President Obama spoke to a crowd of about 13,000 at Colorado State University one Tuesday afternoon. They had been standing in the hot sun for hours, and were eager to hear the President's message. I had seen him speak when he was a candidate, and remember thinking what a great speaker he was back then. I wanted to listen to his speech differently this time, and bring back some tips for my community.
No matter what your political beliefs, we can all learn some things from seeing him speak live. Here are some of the things the President did that made his speech powerful, impactful, and right on target. They are things we all can do.
He targeted his message for his audience.
He knew there would be a large number of students in the audience. He targeted much of his speech to them. He said, "For the first time in many of your lives, you'll get to pick a president." He emphasized the importance of college affordability, strengthening the economy, and the important role that young people will play in this election.
He created a "Rumble" -a contest between Colorado State University, and Colorado University (CU) in Boulder to see who could register the most voters. He got the audience excited.
He also knew he had thousands of middle class voters from the community, and targeted some of his message specifically to them.
We need to do the same. It's critical to know your audience. Know their struggles, their pain, what they'd pay money to solve. Then target your message to those pain points. Show them how you can be the bridge to take them from their problem to their solution.
He was real. He was authentic. He was likeable.
President Obama seems like the kind of guy you could invite out for a beer or a coffee. He did not hide behind some puffed out chest, "I'm the President" persona. You got the sense he was having a conversation with you.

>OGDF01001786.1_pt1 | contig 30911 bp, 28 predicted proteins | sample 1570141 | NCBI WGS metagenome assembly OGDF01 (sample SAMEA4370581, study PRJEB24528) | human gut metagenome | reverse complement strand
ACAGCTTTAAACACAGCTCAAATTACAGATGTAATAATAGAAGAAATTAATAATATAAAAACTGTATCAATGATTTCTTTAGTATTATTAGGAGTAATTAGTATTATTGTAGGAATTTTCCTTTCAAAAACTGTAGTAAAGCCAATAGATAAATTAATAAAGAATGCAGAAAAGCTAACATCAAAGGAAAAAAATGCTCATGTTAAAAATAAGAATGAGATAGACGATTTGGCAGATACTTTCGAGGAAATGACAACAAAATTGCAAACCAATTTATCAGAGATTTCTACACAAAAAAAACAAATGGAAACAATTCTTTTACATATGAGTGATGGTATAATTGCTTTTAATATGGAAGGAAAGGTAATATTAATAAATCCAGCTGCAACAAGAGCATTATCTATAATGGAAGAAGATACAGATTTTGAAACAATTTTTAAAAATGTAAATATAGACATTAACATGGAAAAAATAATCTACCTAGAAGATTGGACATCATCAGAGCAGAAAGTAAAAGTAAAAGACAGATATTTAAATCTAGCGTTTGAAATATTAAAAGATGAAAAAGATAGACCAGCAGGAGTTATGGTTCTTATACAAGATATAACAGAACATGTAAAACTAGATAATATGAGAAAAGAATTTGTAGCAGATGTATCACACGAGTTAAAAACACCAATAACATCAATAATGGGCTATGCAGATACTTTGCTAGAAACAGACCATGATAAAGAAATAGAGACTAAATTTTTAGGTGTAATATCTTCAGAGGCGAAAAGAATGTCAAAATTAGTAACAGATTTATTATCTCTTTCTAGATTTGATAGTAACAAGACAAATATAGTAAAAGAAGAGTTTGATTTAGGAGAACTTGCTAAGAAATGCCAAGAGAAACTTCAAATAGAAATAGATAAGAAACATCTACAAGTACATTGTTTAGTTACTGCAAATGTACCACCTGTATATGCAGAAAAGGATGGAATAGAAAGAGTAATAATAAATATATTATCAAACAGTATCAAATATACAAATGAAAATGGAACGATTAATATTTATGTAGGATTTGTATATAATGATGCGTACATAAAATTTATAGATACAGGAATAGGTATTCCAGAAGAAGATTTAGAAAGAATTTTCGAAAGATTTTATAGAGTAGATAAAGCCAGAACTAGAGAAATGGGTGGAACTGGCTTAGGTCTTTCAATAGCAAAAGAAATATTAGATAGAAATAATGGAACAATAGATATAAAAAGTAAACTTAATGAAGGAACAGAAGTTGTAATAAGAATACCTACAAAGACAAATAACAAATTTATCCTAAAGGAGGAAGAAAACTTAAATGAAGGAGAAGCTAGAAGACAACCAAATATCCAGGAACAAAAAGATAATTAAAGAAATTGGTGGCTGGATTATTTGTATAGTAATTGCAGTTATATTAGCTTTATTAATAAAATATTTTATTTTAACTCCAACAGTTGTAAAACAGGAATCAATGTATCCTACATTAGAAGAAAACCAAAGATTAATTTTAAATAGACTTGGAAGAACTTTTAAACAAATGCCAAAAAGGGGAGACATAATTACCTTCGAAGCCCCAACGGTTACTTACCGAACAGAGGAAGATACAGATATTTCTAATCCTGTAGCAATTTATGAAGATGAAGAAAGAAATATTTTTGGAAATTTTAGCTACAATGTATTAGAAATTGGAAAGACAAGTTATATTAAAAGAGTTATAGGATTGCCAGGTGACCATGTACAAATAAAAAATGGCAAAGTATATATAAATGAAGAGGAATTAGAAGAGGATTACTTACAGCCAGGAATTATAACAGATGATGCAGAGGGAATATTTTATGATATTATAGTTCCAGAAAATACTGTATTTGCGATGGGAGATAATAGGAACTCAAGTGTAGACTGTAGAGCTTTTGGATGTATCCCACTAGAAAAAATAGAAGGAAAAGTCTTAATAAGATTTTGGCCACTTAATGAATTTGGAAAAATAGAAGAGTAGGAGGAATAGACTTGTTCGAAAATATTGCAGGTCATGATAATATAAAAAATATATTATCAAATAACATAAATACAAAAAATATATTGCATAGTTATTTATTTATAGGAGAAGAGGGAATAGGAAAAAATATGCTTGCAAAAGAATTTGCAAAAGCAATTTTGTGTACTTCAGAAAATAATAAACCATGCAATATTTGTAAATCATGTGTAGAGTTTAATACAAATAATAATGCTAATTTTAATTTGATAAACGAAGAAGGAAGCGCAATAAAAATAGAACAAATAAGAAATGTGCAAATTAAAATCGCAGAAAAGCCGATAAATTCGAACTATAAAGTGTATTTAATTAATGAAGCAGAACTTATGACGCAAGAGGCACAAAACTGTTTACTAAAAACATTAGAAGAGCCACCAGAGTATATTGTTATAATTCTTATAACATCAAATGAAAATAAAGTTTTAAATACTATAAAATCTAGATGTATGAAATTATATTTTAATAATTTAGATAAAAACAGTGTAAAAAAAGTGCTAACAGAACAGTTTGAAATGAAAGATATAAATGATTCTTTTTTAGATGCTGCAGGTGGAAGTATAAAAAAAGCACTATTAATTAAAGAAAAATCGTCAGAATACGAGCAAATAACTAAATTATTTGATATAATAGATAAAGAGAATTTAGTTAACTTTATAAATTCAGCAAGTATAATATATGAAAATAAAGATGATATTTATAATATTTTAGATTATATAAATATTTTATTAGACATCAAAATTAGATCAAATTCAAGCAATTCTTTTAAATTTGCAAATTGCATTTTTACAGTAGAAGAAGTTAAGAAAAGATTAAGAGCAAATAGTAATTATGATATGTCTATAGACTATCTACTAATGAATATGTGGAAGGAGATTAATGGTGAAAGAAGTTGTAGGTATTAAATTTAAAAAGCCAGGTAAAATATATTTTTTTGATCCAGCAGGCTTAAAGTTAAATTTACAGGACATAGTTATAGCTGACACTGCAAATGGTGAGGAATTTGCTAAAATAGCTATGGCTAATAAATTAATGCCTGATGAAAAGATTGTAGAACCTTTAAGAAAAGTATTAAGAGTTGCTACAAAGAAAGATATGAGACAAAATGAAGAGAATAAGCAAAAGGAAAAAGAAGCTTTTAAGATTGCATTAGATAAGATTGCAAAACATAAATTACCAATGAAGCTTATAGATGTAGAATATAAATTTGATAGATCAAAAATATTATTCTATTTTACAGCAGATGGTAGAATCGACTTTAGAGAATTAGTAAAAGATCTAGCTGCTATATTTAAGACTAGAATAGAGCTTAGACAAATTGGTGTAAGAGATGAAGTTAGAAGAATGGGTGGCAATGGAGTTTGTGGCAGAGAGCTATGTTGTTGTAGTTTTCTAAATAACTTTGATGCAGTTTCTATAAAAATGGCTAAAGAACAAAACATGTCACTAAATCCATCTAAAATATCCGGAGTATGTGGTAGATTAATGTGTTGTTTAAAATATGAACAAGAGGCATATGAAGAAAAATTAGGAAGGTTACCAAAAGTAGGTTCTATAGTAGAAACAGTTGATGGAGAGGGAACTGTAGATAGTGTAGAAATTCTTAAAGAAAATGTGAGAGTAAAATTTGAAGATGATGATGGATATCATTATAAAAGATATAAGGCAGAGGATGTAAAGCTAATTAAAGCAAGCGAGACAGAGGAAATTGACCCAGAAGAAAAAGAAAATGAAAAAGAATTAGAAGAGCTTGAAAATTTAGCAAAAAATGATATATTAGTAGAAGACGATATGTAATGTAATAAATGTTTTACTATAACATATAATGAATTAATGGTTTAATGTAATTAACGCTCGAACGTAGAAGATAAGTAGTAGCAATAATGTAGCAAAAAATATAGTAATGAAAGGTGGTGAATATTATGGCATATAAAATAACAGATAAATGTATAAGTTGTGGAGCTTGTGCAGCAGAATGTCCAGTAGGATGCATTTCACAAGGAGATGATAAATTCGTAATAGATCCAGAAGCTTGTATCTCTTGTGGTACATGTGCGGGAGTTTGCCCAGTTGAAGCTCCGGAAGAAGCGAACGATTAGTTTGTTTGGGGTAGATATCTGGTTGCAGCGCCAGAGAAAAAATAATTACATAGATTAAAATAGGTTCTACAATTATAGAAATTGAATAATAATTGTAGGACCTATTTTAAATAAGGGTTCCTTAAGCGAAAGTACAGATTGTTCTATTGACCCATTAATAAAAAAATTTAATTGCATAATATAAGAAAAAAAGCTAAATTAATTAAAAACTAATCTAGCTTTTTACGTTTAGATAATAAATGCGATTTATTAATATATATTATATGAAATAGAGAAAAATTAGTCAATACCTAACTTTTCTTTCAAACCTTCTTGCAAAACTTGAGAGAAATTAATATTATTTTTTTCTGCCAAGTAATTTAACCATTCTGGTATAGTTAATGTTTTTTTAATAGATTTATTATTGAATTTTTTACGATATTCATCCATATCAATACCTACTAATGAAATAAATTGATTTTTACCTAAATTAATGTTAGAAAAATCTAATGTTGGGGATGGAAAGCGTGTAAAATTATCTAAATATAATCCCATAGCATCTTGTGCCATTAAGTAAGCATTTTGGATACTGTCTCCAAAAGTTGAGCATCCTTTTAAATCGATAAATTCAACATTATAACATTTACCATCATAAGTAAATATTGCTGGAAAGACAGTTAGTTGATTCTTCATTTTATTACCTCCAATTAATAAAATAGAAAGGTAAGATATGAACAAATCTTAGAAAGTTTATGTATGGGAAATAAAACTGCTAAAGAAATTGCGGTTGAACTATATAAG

From his loosened tie and rolled up shirt sleeves to his easy manner, he was engaging. He was relatable. He shared stories from his and Michelle's lives that made him even more real. Stories create emotional connection and memorable moments.
I often talk about not being a "sage on the stage," and about the importance of establishing both credibility and vulnerability. This is what makes you relatable. This is what makes people feel like, "she gets me!" This is what makes people know you, like you and trust you.
Be you. Be real. Be authentic-on stage and off.
He had a point of view.
Whether you agreed with him or not, it was clear where he stood on the issues he focused on. He spoke about such issues as healthcare reform, concern for the middle class, renewable energy, foreign affairs, education, and strengthening the economy. His point of view was clear.
So many speakers wimp out. They are "just like everyone else" on their topic. They do not take a stand. They do not have a point of view. They're not provocative. They have a "middle of the road message" because they want to appeal to "everyone." And they're not very successful.
To be memorable, you need to craft a message that is crystal clear, and has your own 'sumptin' sumptin '", your own unique approach, your own point of view on your topic.
He had a call to action.
It was clear what he wanted this audience to do. Register to vote if they were not registered. Vote. Volunteer on his campaign, and help get the word out.
We need to do the same. You should know what your call to action is before you ever put your pen to paper or fingers to keyboard. What do you want the audience to do? Buy your program, sign up for a strategy session, be on your list? Then structure your speech to seamlessly take them into that course of action.